The Island of Sheppey was at the centre of the famous Medway attack during the Anglo Dutch War (c.1664-1667). The island was in a vulnerable position at the entrance to both the Medway and Thames Rivers.
The British Library Map 1240 of the Dutch Invasion of the Medway by General Bouttate, c.1666 is misleading since the Dutch invasion of the Medway took place between the 12th and the 14th June 1667, a year after the map was produced. According to the mapmaker, Sheppey’s northern coastline appeared to be heavily under fire with Sheerness Fort captured on the Dutch approach to the Medway and a second battle taking place on the way back when the Dutch held provisions on the northern half of Sheppey to secure its base in the southeast.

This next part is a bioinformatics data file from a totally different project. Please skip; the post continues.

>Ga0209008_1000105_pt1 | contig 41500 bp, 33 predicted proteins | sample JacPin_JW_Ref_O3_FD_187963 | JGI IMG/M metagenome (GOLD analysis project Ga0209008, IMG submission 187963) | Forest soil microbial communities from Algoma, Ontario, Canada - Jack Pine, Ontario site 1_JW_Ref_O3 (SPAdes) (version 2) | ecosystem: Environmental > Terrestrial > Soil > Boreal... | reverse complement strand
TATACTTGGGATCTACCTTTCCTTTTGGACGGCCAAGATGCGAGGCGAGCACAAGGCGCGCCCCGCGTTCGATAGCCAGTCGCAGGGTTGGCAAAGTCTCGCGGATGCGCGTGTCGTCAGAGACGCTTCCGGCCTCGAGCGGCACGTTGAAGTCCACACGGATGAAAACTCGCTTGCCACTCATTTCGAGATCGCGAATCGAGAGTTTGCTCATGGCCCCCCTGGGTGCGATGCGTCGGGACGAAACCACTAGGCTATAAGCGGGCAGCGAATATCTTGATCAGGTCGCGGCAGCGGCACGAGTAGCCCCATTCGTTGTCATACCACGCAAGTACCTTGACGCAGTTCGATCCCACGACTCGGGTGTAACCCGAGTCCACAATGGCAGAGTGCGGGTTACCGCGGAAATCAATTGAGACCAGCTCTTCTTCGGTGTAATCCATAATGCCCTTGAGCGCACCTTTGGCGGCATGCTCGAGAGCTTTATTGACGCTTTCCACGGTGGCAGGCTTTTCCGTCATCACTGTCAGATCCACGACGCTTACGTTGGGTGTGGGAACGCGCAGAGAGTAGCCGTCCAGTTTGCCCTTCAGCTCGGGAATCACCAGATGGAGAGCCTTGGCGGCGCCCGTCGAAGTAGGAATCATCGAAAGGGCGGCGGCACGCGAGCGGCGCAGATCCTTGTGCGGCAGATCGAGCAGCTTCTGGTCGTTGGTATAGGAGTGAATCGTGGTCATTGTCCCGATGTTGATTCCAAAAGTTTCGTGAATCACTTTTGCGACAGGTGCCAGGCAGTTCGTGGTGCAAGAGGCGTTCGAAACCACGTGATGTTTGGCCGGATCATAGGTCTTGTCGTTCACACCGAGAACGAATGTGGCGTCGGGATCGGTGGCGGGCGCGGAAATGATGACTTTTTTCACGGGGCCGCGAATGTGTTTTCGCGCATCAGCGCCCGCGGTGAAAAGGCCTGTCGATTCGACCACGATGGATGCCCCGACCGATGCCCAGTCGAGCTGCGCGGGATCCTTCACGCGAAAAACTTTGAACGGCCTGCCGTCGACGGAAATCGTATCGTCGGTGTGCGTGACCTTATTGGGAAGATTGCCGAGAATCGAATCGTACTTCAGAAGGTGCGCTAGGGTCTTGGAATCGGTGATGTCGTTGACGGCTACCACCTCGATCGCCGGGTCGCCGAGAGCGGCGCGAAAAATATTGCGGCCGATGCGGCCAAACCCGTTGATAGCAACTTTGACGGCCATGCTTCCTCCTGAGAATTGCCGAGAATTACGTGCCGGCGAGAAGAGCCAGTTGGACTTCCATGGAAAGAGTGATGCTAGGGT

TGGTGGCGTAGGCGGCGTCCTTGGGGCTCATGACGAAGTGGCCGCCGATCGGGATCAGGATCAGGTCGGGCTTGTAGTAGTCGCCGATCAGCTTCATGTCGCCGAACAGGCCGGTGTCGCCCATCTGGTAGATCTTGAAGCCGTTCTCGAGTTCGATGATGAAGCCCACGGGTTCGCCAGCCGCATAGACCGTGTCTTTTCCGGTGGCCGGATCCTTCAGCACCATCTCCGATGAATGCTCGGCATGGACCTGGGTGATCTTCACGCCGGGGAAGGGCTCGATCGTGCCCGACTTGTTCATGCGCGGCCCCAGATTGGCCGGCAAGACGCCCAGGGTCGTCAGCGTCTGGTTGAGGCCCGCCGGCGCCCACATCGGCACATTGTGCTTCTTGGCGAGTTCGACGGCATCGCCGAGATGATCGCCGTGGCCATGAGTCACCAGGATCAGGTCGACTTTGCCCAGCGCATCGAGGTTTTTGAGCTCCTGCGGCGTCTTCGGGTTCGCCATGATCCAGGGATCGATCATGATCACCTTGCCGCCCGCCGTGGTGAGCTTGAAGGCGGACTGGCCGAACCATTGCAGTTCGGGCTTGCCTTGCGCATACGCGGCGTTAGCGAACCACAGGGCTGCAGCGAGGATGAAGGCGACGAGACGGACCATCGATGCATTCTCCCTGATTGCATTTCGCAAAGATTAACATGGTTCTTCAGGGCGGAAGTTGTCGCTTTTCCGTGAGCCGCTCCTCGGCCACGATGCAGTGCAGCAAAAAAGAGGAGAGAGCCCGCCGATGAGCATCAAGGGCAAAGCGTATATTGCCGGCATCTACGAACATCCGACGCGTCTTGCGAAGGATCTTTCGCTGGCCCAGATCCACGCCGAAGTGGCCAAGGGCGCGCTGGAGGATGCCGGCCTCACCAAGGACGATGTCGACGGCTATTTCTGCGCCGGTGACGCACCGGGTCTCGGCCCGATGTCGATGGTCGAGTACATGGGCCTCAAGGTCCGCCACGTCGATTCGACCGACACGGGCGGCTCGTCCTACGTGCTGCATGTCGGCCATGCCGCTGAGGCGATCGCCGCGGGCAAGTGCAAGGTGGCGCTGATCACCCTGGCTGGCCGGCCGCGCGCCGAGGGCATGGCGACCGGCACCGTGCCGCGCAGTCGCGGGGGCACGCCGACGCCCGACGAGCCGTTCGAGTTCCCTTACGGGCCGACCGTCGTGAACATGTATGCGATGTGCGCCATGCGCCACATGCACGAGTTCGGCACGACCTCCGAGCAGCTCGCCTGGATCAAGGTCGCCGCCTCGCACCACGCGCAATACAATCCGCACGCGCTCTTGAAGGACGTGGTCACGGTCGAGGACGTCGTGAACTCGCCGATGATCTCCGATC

Samuel Pepys records in his diary dated 10th June 1667 that Sheerness and Gravesend witnessed the exodus of local people as they fled in fear of the Dutch. The taking of Sheerness was most likely very easy since there was no army to defend it and military support was not adequately provided by the Crown, in addition to the ruinous state of the castle at Queenborough that was destroyed during the Commonwealth period.